To provide your website visitors with the best possible experience, your website needs to be fast and responsive to clicks. You might find that your website speed is restricted by constraints set by your website hosting provider, in which case you would need to talk with them and upgrade your hosting package (this would come at a cost). But before you fork out on additional hosting costs, here are some plugins you can try.
‘Caching’ is a method of speeding up your website by saving a snapshot of your website from a certain time. Rather than dynamically loading all of your content, images and features for every visitor (which takes time), a coaching system provides visitors with a recent snapshot of your website that still has all of the features available. The only real downfall for using a caching plugin is that you can risk website visitors missing your most recent changes and update content, but the caching plugins below (WP Super Cache and W3 Total Cache) are clever enough to know not to show a cached file when you’ve updated your website.
WP Super Cache and W3 Total Cache are fairly similar in terms of how quickly they can help your website’s loading speed and both have a wide range of options you can play with (I’d recommend against it). Take a look at each plugin and see which you find to be the most user friendly.
WP-Optimize is a database optimisation plugin. Every time you change your website text in WordPress, the default setting for WordPress is to save a ‘revision’ in your database. In turn, this means that when someone visits your website, WordPress scrambles through the database to find the most recent version of your page. With more revisions, this can get slow. WP-Optimize deletes these old revisions and minimises the data kept in your database. Less data to search through = faster loading.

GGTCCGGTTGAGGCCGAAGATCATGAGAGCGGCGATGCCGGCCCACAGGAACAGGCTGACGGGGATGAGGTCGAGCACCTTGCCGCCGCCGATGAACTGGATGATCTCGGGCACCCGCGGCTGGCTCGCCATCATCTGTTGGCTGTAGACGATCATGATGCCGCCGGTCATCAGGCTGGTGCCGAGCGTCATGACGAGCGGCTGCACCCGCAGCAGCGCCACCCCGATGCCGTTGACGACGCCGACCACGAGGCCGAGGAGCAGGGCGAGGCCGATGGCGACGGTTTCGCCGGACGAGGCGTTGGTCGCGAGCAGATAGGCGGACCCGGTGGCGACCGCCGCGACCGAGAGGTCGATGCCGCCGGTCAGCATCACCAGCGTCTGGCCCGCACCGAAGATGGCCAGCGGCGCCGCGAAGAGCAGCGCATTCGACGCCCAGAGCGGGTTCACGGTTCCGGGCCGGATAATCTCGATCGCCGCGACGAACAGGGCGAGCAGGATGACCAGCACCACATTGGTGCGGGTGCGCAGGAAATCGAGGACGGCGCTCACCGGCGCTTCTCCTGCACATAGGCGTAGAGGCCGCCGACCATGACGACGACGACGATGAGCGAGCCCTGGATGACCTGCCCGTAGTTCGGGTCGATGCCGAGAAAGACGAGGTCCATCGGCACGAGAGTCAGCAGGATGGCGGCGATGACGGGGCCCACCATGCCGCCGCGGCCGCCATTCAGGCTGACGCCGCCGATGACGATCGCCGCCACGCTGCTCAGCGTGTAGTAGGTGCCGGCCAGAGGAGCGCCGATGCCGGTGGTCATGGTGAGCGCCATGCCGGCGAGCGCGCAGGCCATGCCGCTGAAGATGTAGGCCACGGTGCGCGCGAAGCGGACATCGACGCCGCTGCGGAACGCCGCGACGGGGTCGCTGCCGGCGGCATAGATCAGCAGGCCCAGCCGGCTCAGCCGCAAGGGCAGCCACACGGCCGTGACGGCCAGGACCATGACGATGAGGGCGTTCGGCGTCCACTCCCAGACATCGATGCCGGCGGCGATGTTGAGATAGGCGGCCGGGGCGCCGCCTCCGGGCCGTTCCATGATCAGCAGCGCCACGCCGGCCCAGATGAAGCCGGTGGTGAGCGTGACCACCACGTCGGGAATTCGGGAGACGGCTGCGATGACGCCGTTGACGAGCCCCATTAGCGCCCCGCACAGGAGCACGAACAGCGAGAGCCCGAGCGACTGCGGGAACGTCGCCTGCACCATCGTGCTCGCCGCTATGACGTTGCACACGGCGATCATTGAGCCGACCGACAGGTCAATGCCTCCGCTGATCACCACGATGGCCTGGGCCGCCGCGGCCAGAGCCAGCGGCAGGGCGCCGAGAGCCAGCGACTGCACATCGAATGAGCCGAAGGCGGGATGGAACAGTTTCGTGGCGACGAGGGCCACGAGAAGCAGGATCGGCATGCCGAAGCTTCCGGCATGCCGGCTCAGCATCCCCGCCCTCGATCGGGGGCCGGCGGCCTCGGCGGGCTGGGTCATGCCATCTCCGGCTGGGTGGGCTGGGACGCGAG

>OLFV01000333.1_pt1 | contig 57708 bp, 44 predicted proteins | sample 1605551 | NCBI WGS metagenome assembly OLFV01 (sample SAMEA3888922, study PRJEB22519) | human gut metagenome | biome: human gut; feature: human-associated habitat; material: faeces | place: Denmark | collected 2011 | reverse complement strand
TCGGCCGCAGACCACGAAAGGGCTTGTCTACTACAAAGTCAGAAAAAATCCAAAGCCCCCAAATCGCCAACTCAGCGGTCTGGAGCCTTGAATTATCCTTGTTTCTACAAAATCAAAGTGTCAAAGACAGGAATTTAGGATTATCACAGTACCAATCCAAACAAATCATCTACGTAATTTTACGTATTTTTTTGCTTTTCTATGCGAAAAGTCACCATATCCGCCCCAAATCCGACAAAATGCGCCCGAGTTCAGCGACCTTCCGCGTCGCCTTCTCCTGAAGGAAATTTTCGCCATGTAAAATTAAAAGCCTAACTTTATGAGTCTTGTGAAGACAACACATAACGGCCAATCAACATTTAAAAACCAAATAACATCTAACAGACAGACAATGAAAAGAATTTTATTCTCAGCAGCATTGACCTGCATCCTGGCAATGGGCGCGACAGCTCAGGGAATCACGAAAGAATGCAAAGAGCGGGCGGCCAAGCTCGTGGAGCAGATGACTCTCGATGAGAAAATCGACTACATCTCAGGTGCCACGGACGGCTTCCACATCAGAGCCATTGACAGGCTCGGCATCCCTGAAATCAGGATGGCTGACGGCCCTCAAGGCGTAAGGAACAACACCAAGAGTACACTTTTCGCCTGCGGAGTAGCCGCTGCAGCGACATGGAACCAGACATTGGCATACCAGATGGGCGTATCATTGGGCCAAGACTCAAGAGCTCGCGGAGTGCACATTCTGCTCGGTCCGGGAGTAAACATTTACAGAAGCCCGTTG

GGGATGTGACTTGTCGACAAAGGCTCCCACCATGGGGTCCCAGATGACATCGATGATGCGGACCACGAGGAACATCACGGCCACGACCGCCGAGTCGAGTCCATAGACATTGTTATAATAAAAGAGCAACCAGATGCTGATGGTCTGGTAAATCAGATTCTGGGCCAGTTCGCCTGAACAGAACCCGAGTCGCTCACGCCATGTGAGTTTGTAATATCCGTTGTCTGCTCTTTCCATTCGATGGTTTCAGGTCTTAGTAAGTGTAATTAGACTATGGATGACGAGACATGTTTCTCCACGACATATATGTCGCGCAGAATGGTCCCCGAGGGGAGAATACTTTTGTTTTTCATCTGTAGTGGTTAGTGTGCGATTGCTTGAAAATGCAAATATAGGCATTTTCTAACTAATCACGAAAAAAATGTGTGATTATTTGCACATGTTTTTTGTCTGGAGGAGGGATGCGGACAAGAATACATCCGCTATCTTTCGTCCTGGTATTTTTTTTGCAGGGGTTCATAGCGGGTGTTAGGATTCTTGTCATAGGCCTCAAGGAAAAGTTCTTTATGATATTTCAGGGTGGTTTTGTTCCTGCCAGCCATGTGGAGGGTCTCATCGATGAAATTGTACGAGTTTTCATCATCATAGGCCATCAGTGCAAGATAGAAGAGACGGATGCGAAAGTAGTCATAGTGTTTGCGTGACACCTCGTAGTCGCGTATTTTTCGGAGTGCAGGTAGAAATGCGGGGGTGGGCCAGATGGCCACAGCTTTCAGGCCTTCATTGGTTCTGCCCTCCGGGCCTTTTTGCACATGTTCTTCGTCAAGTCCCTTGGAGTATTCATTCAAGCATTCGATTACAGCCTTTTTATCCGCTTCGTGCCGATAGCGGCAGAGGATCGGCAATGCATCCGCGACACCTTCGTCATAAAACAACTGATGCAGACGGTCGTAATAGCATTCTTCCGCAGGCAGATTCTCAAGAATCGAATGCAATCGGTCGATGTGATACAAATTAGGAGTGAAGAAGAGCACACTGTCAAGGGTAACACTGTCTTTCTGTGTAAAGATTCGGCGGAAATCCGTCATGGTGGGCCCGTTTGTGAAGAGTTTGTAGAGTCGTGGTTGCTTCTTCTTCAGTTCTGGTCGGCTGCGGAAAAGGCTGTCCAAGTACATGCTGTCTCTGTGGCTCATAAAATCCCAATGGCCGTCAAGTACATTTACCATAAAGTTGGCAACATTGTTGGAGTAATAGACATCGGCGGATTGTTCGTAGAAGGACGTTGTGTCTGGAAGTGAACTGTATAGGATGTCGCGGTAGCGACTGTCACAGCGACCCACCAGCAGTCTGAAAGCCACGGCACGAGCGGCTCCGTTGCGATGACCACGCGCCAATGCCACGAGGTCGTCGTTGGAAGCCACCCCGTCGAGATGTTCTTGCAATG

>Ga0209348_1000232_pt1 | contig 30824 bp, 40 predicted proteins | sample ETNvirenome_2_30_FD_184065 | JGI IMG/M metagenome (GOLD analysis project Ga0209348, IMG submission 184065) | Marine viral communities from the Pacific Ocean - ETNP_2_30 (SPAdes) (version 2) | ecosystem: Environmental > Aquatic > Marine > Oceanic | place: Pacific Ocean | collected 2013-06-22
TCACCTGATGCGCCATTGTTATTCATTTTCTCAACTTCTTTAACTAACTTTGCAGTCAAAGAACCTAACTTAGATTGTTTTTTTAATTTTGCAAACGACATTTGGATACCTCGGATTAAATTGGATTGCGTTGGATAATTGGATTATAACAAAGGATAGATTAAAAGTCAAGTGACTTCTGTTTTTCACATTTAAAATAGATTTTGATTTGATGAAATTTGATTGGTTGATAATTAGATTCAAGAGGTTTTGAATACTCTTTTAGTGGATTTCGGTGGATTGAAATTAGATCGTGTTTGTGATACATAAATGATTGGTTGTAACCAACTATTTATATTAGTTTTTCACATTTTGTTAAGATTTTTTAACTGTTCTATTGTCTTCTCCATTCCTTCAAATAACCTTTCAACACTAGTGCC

WP Smush is an image compression plugin. Each time you upload a photo, WordPress will ‘Smush’ it to reduce file size without compromising on image quality. Smaller files load quicker, need I say more?
With Google Chrome beginning to mark any website without ‘SSL’ as ‘Not Secure’ (what does this mean?), you might find yourself purchasing an SSL Certificate or having your web team acquire one for free via Lets Encrypt! As well as the certificate, you’ll need to setup your website with ‘HTTPS’. There’s a plugin out there to help you with this bit, but it might still need some work. Ask your web designers about Really Simple SSL.
- WP Super Cache (free)
- W3 Total Cache (free)
- WP-Optimize (free)
- WP Smush (free, with a premium option for better image compression)
- Really Simple SSL (free, with premium options)
There’s more information on optimising your WordPress website in my post ‘WordPress: Why should I use it?‘.
It should go without saying that your website needs some form of security. I go into greater detail on WordPress security in my post ‘What is Web Security? How You Can Secure Your Website‘.
The ‘Jack of All Trades’
There is a WordPress plugin that offers a huge chunk of the features outlined above, bundled into a single solution. It’s even developed by the team who created WordPress.
The plugin is called JetPack and has a huge range of features. The long-standing issue is that website owners have had issues in the past when using JetPack alongside other plugins due to ‘conflicts’ between features – this can happen between any two plugins, though. If you really don’t want to go through setting up multiple plugins and optimising your website then you may want to try JetPack and see if it can help your website.
Before installing and activating any new plugin, it’s advised that you make a copy of your website (the worst case scenario is a plugin breaks your website entirely, which whilst rare, can and has happened). The quickest way to do this is to ask your web design team to carry this out for you. Once your website is live and finished, WordPress essentially comes in two parts – the WordPress files (how your website works) and the WordPress database (storage for the content and information for your website), always request a full back up of both.